Collective Intelligence - Dimensions

Dimensions

Howard Bloom has discussed mass behavior - collective behavior from the level of quarks to the level of bacterial, plant, animal, and human societies. He stresses the biological adaptations that have turned most of this earth's living beings into components of what he calls "a learning machine". In 1986 Bloom combined the concepts of apoptosis, parallel distributed processing, group selection, and the superorganism to produce a theory of how collective intelligence works. Later he showed how the collective intelligences of competing bacterial colonies and human societies can be explained in terms of computer-generated "complex adaptive systems" and the "genetic algorithms", concepts pioneered by John Holland.

Bloom traced the evolution of collective intelligence to our bacterial ancestors 1 billion years ago and demonstrated how a multi-species intelligence has worked since the beginning of life. Ant societies exhibit more intelligence, in terms of technology, than any other animal except for humans and co-operate in keeping livestock, for example aphids for "milking". Leaf cutters care for fungi and carry leaves to feed the fungi.

David Skrbina cites the concept of a ‘group mind’ as being derived from Plato’s concept of panpsychism (that mind or consciousness is omnipresent and exists in all matter). He develops the concept of a ‘group mind’ as articulated by Thomas Hobbes in "Leviathan" and Fechner’s arguments for a collective consciousness of mankind. He cites Durkheim as the most notable advocate of a ‘collective consciousness" and Teilhard de Chardin as a thinker who has developed the philosophical implications of the group mind.

Tom Atlee focuses primarily on humans and on work to upgrade what Howard Bloom calls "the group IQ". Atlee feels that collective intelligence can be encouraged "to overcome 'groupthink' and individual cognitive bias in order to allow a collective to cooperate on one process—while achieving enhanced intellectual performance." George Pór defined the collective intelligence phenomenon as "the capacity of human communities to evolve towards higher order complexity and harmony, through such innovation mechanisms as differentiation and integration, competition and collaboration." Atlee and Pór state that "collective intelligence also involves achieving a single focus of attention and standard of metrics which provide an appropriate threshold of action". Their approach is rooted in Scientific Community Metaphor.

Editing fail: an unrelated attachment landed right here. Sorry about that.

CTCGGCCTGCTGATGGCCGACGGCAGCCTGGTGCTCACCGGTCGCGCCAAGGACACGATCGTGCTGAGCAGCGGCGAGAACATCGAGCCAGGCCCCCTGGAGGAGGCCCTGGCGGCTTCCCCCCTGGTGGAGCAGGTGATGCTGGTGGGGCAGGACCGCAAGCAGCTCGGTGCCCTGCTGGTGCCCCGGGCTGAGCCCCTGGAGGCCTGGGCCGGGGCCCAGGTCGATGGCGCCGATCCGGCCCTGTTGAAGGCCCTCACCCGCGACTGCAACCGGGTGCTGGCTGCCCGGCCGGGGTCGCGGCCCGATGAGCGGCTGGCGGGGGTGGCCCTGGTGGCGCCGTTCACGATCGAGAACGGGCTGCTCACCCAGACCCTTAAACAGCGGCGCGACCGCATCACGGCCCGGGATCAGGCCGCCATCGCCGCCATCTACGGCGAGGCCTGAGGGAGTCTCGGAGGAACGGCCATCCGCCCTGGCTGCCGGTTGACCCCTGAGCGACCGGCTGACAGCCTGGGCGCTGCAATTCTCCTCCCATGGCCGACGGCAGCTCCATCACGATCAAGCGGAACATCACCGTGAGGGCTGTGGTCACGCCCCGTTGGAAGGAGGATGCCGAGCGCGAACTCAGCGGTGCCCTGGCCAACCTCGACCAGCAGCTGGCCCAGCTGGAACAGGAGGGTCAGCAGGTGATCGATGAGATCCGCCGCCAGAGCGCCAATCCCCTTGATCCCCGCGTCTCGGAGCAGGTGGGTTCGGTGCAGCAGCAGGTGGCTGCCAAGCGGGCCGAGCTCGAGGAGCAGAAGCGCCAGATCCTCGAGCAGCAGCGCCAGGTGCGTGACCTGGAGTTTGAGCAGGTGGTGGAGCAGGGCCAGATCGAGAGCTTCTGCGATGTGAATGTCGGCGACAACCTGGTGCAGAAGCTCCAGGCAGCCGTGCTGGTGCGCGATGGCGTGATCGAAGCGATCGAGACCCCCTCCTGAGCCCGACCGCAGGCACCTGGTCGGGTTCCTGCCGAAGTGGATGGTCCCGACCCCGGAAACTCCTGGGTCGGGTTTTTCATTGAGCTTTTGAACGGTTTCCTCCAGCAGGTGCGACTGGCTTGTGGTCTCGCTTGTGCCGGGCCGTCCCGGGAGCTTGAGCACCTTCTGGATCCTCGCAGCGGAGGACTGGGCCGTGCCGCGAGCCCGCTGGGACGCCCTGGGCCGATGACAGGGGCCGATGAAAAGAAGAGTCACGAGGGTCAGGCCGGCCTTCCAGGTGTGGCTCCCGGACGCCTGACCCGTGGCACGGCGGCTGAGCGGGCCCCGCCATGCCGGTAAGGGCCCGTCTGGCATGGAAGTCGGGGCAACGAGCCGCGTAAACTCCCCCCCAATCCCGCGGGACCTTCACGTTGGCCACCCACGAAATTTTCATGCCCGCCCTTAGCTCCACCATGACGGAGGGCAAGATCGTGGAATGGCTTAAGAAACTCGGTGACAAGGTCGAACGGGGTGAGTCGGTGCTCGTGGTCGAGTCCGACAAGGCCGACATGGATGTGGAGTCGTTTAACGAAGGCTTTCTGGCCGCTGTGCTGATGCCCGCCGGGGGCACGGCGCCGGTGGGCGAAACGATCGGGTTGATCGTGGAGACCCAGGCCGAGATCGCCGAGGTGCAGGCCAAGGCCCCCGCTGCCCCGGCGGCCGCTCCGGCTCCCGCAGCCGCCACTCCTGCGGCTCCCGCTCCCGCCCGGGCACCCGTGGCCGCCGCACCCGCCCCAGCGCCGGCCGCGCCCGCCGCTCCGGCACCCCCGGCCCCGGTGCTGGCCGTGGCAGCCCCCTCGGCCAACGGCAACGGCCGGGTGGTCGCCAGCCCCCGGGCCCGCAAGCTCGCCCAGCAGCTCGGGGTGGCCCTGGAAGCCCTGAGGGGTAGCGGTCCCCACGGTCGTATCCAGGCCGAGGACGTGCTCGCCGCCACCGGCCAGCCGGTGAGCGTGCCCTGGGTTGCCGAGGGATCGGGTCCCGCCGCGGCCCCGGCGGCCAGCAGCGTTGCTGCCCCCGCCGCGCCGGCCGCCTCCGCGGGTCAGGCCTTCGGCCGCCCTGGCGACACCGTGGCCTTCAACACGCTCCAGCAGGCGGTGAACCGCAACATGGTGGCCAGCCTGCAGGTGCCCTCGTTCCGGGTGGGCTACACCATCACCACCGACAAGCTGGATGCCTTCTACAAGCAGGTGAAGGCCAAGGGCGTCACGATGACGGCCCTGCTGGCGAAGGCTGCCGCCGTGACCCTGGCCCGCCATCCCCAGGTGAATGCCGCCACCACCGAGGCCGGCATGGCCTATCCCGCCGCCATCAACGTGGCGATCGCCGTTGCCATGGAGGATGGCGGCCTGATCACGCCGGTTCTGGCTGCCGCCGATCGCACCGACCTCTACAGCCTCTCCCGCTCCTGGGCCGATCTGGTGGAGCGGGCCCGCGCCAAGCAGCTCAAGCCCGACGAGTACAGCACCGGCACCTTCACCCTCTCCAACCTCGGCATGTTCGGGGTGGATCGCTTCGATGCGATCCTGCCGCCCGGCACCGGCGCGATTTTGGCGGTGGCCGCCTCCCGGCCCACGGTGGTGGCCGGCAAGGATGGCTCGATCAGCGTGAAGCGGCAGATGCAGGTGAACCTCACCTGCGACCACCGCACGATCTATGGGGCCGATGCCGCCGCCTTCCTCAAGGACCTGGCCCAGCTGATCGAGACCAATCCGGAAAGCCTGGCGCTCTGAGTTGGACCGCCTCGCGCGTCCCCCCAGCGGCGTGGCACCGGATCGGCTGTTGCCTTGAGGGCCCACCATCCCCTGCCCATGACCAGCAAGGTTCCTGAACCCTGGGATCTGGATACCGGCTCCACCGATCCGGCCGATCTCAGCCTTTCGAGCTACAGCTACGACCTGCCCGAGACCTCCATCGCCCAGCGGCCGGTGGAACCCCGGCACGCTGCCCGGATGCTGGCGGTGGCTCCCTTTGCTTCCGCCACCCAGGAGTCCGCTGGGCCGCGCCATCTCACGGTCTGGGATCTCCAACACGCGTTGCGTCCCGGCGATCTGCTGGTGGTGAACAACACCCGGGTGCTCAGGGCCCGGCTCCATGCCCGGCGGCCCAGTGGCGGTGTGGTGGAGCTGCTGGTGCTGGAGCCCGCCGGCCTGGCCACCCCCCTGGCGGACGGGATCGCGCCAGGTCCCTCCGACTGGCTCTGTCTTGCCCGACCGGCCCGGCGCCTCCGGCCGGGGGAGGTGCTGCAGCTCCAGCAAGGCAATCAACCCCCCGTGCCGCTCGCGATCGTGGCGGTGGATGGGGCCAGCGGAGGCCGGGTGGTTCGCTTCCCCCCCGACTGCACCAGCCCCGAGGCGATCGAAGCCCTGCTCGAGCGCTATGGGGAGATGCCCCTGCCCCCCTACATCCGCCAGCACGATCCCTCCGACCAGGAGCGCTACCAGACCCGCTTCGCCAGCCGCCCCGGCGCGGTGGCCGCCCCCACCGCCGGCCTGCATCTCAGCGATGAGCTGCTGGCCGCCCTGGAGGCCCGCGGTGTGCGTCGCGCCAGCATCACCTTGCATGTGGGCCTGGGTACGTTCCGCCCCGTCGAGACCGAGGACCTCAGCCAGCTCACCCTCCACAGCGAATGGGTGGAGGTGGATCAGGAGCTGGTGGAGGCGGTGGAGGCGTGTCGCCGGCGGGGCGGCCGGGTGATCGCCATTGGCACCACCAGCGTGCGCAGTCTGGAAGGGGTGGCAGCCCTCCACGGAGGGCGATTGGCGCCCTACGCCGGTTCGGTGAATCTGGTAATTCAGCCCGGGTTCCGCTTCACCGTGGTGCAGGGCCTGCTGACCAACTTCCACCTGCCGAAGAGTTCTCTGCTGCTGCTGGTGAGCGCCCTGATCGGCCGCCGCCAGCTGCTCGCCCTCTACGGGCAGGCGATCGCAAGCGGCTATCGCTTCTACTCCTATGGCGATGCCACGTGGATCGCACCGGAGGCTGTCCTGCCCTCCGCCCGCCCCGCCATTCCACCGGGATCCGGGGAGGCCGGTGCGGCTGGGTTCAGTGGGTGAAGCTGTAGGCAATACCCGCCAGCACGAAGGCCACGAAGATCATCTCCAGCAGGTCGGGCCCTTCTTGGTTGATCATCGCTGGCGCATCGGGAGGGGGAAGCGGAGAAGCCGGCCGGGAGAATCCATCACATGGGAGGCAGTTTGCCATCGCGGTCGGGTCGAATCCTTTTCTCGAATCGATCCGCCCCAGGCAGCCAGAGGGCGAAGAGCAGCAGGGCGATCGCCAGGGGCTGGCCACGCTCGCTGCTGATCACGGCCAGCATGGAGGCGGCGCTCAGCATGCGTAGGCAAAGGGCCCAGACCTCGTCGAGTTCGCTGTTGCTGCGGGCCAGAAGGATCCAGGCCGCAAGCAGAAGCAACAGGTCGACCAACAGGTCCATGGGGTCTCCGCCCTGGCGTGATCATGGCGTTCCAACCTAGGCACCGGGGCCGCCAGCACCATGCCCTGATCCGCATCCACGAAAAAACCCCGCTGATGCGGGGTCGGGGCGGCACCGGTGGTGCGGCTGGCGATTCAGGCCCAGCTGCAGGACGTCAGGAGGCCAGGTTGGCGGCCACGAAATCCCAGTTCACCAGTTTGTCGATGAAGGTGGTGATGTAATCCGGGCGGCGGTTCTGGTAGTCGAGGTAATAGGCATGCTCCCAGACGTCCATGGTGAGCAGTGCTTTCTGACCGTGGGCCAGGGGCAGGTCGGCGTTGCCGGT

Atlee and Pór suggest that the field of collective intelligence should primarily be seen as a human enterprise in which mind-sets, a willingness to share and an openness to the value of distributed intelligence for the common good are paramount, though group theory and artificial intelligence have something to offer. Individuals who respect collective intelligence are confident of their own abilities and recognize that the whole is indeed greater than the sum of any individual parts. Maximizing collective intelligence relies on the ability of an organization to accept and develop "The Golden Suggestion", which is any potentially useful input from any member. Groupthink often hampers collective intelligence by limiting input to a select few individuals or filtering potential Golden Suggestions without fully developing them to implementation.

Robert David Steele Vivas in The New Craft of Intelligence portrayed all citizens as "intelligence minutemen," drawing only on legal and ethical sources of information, able to create a "public intelligence" that keeps public officials and corporate managers honest, turning the concept of "national intelligence" (previously concerned about spies and secrecy) on its head.

According to Don Tapscott and Anthony D. Williams, collective intelligence is mass collaboration. In order for this concept to happen, four principles need to exist;

Openness
Sharing ideas and intellectual property: though these resources provide the edge over competitors more benefits accrue from allowing others to share ideas and gain significant improvement and scrutiny through collaboration.
Peering
Horizontal organization as with the ‘opening up’ of the Linux program where users are free to modify and develop it provided that they make it available for others. Peering succeeds because it encourages self-organization – a style of production that works more effectively than hierarchical management for certain tasks.
Sharing
Companies have started to share some ideas while maintaining some degree of control over others, like potential and critical patent rights. Limiting all intellectual property shuts out opportunities, while sharing some expands markets and brings out products faster.
Acting Globally
The advancement in communication technology has prompted the rise of global companies at low overhead costs. The internet is widespread, therefore a globally integrated company has no geographical boundaries and may access new markets, ideas and technology.

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